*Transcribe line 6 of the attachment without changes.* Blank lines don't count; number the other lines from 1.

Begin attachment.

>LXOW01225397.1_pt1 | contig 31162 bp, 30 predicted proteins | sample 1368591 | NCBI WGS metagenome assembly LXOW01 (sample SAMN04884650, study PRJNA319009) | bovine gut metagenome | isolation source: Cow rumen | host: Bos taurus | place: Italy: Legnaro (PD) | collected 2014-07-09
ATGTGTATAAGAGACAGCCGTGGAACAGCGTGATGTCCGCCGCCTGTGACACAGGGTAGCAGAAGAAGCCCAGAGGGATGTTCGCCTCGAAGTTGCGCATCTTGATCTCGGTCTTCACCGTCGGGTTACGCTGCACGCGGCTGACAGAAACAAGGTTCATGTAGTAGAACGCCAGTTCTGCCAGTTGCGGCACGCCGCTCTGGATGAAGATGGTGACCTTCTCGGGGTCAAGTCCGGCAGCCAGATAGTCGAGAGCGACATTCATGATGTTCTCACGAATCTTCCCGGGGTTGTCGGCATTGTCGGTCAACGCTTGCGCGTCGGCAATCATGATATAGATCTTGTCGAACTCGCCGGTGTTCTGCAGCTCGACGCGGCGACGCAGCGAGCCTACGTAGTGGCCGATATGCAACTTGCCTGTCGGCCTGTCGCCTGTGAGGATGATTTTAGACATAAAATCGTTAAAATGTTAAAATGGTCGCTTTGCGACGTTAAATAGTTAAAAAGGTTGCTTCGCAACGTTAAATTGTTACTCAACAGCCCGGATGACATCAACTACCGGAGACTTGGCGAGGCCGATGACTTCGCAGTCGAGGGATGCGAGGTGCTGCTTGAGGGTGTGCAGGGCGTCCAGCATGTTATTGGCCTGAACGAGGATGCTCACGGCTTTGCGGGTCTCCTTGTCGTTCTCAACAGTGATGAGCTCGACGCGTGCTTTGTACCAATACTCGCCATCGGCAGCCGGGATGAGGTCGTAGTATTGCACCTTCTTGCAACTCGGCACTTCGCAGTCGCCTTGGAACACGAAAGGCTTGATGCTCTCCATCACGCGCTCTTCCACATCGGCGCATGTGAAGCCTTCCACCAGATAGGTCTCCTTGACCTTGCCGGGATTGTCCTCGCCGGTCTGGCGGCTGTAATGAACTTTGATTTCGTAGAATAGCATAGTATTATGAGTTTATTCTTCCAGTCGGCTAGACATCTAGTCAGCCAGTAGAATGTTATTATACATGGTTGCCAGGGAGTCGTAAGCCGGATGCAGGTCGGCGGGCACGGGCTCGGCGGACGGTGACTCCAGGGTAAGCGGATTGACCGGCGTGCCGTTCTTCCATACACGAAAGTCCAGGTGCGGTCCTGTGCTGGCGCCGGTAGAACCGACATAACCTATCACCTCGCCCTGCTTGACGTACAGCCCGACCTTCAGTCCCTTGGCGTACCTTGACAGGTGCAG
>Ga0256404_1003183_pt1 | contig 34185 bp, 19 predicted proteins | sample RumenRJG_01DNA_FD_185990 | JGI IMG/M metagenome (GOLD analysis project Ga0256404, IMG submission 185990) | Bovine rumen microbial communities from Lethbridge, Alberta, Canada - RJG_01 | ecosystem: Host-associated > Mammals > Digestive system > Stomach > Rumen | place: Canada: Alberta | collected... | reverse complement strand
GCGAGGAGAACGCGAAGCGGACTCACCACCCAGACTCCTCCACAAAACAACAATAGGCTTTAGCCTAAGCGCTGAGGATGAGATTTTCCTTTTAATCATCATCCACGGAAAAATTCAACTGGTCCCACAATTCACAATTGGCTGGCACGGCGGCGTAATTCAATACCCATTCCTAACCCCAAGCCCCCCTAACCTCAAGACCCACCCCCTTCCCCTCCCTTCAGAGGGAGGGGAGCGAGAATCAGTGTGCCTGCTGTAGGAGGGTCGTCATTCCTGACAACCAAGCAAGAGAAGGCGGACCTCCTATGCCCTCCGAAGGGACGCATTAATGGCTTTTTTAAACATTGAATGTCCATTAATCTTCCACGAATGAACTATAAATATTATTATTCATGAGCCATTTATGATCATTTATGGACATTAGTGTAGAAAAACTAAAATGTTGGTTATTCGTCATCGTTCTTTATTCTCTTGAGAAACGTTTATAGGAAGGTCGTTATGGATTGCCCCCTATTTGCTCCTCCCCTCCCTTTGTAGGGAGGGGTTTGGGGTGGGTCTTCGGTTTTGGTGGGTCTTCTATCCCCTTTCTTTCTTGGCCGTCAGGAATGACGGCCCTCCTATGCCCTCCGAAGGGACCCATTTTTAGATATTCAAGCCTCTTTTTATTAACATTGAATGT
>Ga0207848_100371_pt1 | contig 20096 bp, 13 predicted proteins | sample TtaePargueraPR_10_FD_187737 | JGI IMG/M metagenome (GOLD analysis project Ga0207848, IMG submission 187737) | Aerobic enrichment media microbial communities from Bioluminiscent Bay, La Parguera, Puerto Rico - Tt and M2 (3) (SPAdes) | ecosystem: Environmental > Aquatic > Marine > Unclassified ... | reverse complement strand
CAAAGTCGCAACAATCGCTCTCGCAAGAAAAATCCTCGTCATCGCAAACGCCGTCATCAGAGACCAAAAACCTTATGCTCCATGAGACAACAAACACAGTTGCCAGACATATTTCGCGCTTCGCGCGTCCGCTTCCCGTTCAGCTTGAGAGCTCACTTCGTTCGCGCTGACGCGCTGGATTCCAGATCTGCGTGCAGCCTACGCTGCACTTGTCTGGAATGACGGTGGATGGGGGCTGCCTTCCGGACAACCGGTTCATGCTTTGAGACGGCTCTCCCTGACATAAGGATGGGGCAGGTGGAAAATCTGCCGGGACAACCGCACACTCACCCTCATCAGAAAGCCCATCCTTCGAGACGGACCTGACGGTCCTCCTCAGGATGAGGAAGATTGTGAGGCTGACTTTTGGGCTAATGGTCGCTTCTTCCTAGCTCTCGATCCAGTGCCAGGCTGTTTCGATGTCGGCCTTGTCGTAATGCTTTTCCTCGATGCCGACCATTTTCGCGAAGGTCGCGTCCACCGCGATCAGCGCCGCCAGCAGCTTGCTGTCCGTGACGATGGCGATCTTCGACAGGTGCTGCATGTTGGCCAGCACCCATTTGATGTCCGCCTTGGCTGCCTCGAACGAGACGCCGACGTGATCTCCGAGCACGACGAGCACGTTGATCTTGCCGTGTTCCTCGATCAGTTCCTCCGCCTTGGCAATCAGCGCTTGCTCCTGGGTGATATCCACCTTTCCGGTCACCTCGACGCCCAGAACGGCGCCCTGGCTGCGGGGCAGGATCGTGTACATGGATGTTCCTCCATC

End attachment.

CAAAGTCGCAACAATCGCTCTCGCAAGAAAAATCCTCGTCATCGCAAACGCCGTCATCAGAGACCAAAAACCTTATGCTCCATGAGACAACAAACACAGTTGCCAGACATATTTCGCGCTTCGCGCGTCCGCTTCCCGTTCAGCTTGAGAGCTCACTTCGTTCGCGCTGACGCGCTGGATTCCAGATCTGCGTGCAGCCTACGCTGCACTTGTCTGGAATGACGGTGGATGGGGGCTGCCTTCCGGACAACCGGTTCATGCTTTGAGACGGCTCTCCCTGACATAAGGATGGGGCAGGTGGAAAATCTGCCGGGACAACCGCACACTCACCCTCATCAGAAAGCCCATCCTTCGAGACGGACCTGACGGTCCTCCTCAGGATGAGGAAGATTGTGAGGCTGACTTTTGGGCTAATGGTCGCTTCTTCCTAGCTCTCGATCCAGTGCCAGGCTGTTTCGATGTCGGCCTTGTCGTAATGCTTTTCCTCGATGCCGACCATTTTCGCGAAGGTCGCGTCCACCGCGATCAGCGCCGCCAGCAGCTTGCTGTCCGTGACGATGGCGATCTTCGACAGGTGCTGCATGTTGGCCAGCACCCATTTGATGTCCGCCTTGGCTGCCTCGAACGAGACGCCGACGTGATCTCCGAGCACGACGAGCACGTTGATCTTGCCGTGTTCCTCGATCAGTTCCTCCGCCTTGGCAATCAGCGCTTGCTCCTGGGTGATATCCACCTTTCCGGTCACCTCGACGCCCAGAACGGCGCCCTGGCTGCGGGGCAGGATCGTGTACATGGATGTTCCTCCATC